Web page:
This is my last column as president of GRAWA. And I’ve been thinking a lot about what we as GRAWA do, and what we still have left to do.
During some recent GRAWA events, I’ve participated in discussions about how things were “back in the day”, how some things have changed, and how others have not. These days, sexist treatment at the hands of opposing counsel, bosses, colleagues or judges is far less common than when I first started; but occasionally, it is still something we face.
When I first started in the Public Defender’s office, there were very few women practicing in criminal court as defense attorneys (or prosecutors). I remember one Town Court judge who would hug me as he took the bench.
He did not hug the male prosecutor. I’m sure he never meant any harm. Nobody taught me, an attorney just a couple of years out of law school, how to deal with that bizarre circumstance. I know the judge was being sweet in his own way, but it undermined me as a professional.
My husband is a retired firefighter. After my son was born, I used to make sure that if I was scheduled to be on a multi-day trial and my husband was working nights, the judge before whom I was appearing would agree to end the trial at 5:00 on those days when Les was working at night. We had day care which closed at 6:00, but no relatives in the area.
One judge, no longer sitting, had agreed in advance to let the jury go at 5:00 on the dates I had given him so I could pick up my son from day care when my husband was at the firehouse. I remember the day he reneged, insisting we were going until 7:00 in the middle of a murder trial. It was late in the day and I couldn’t reach friends. My husband couldn’t leave the firehouse.
Did I risk contempt and leave? I was in tears in the Hall of Justice, desperate but unable to find a solution. I knew I was going to have to walk out, but somehow, the judge changed his mind. I think it was the deputy who saw me in the hall, frantically making phone calls, who may have helped.
There was the judge who asked each woman what perfume she was wearing. A judge who made comments that were both embarrassing and sexual. There was the disproportionate anger of a judge or two when I persisted in preserving the record, rather than the collegial banter men experienced. And occasionally, the colleague who doubted my perceptions about what I was experiencing.
Even in recent times, a few of my female colleagues have been subjected to angry and inappropriate language from a local court judge that the male colleagues have not seemed to face. Again, the vast majority of judges do not engage in this conduct.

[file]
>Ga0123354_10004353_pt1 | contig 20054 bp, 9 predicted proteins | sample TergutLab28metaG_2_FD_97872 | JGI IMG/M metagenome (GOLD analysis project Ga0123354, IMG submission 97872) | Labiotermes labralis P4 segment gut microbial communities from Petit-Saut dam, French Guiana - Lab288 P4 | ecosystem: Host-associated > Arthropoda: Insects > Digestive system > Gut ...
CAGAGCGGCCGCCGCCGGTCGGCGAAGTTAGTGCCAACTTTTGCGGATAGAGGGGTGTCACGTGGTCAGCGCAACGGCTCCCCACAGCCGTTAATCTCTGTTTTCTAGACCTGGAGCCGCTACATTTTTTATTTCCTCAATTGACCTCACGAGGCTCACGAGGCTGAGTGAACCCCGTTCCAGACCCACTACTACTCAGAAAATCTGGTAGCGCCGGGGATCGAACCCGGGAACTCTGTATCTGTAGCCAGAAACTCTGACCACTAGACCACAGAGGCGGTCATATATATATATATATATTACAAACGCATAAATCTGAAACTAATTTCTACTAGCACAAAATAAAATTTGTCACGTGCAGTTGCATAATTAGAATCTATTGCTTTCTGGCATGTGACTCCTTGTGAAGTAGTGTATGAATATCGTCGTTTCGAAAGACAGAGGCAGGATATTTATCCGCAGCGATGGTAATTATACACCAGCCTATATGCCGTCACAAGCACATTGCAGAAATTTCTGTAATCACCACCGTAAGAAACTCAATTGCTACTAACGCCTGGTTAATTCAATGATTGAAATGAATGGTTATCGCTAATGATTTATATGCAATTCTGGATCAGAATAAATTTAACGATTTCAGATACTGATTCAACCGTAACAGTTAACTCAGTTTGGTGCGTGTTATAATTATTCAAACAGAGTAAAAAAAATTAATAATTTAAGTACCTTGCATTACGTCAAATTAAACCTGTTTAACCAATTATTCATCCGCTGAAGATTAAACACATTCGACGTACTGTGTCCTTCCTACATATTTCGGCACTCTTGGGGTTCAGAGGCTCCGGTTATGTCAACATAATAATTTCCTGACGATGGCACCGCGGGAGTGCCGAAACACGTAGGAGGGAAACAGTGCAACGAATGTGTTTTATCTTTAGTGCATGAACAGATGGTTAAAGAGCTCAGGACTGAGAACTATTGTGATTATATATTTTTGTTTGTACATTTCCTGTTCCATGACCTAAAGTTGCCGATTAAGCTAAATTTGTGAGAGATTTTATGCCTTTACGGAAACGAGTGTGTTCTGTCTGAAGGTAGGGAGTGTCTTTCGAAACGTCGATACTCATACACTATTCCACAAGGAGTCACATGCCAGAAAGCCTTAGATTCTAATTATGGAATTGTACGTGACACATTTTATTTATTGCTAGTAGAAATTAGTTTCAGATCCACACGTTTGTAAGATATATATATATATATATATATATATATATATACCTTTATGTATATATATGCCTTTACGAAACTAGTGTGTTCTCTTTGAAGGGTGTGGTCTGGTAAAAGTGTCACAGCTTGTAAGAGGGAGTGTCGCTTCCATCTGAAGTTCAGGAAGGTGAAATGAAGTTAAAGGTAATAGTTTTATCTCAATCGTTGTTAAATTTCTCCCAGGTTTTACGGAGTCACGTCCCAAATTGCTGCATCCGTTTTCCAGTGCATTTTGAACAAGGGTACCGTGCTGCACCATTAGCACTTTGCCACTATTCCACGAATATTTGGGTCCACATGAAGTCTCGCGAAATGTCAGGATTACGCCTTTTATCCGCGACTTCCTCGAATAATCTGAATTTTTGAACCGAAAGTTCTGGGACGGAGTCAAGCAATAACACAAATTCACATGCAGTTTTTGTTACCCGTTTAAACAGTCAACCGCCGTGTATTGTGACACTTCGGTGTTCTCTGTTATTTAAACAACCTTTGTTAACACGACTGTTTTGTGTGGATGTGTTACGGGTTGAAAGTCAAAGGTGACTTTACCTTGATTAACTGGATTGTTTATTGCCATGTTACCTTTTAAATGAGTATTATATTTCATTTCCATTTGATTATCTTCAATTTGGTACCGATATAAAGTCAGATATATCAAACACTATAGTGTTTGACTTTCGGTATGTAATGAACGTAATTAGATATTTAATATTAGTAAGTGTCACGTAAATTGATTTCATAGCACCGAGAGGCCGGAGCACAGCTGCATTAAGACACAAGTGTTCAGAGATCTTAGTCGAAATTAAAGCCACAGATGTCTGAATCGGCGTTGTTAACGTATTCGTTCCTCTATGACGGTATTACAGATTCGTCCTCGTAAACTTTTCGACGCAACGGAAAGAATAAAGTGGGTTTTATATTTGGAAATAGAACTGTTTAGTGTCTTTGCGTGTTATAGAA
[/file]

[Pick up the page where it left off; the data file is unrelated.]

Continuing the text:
GRAWA is a unique organization which combines opportunities for social experiences, networking, mentoring, education, and support as members navigate a legal field that has become more open to women, but still harbors some challenges. So here is my GRAWA wish list for the future:
I wish that GRAWA would, informally or formally develop a committee or group of members who could assist other members facing disparate treatment by judges, bosses, colleagues or others. Perhaps they would discuss the problem, generate possible solutions, or even assist in pursuing changes. I believe even just the support of an experienced, knowledgeable group of colleagues would help someone facing those challenges.
Another wish – In my early days as an attorney there were times, through no intentional conduct of anyone, but simply my own lack of confidence, during which I felt that I would be incapable of handling cases as well as my co-workers, and fearful when the very experienced staff moved on to other jobs. (As I later learned, and has been described in Lean In, this lack of confidence is not that uncommon among women professionals.) I wish that we would begin to think about how we offer assistance to less experienced colleagues.
I realize I am guilty of getting this wrong at times. Instead of just giving the advice about how to do something, as we are mentoring and assisting, let’s make sure we assure the younger, less experienced attorneys, that they are fully capable of completing a task, and recognizing their good work when they do. Let’s make part of our focus building confidence among younger attorneys.
I wish that our members would recognize that when you let someone help you with a personal or professional problem, you are giving that person an opportunity and a gift. And I wish that our members would seek out the help they need.
I wish that we would develop a team of attorneys who will be available to moot court, or observe and critique, parts of trials or presentations that our members may be involved in. I wish that once strategic planning is completed, we conclude that there is an interest in a litigation committee.
I have been thrilled to be the GRAWA president this year, and I have so appreciated all of the hard work and support of the members. I wish that you all knew just how much you have made this year such a great year for me and for GRAWA.
And for the incoming board and president, Pam Reynolds, I wish you the best of luck and most wonderful of experiences in the coming year.
Jill Paperno is president of the Greater Rochester Association for Women Attorneys.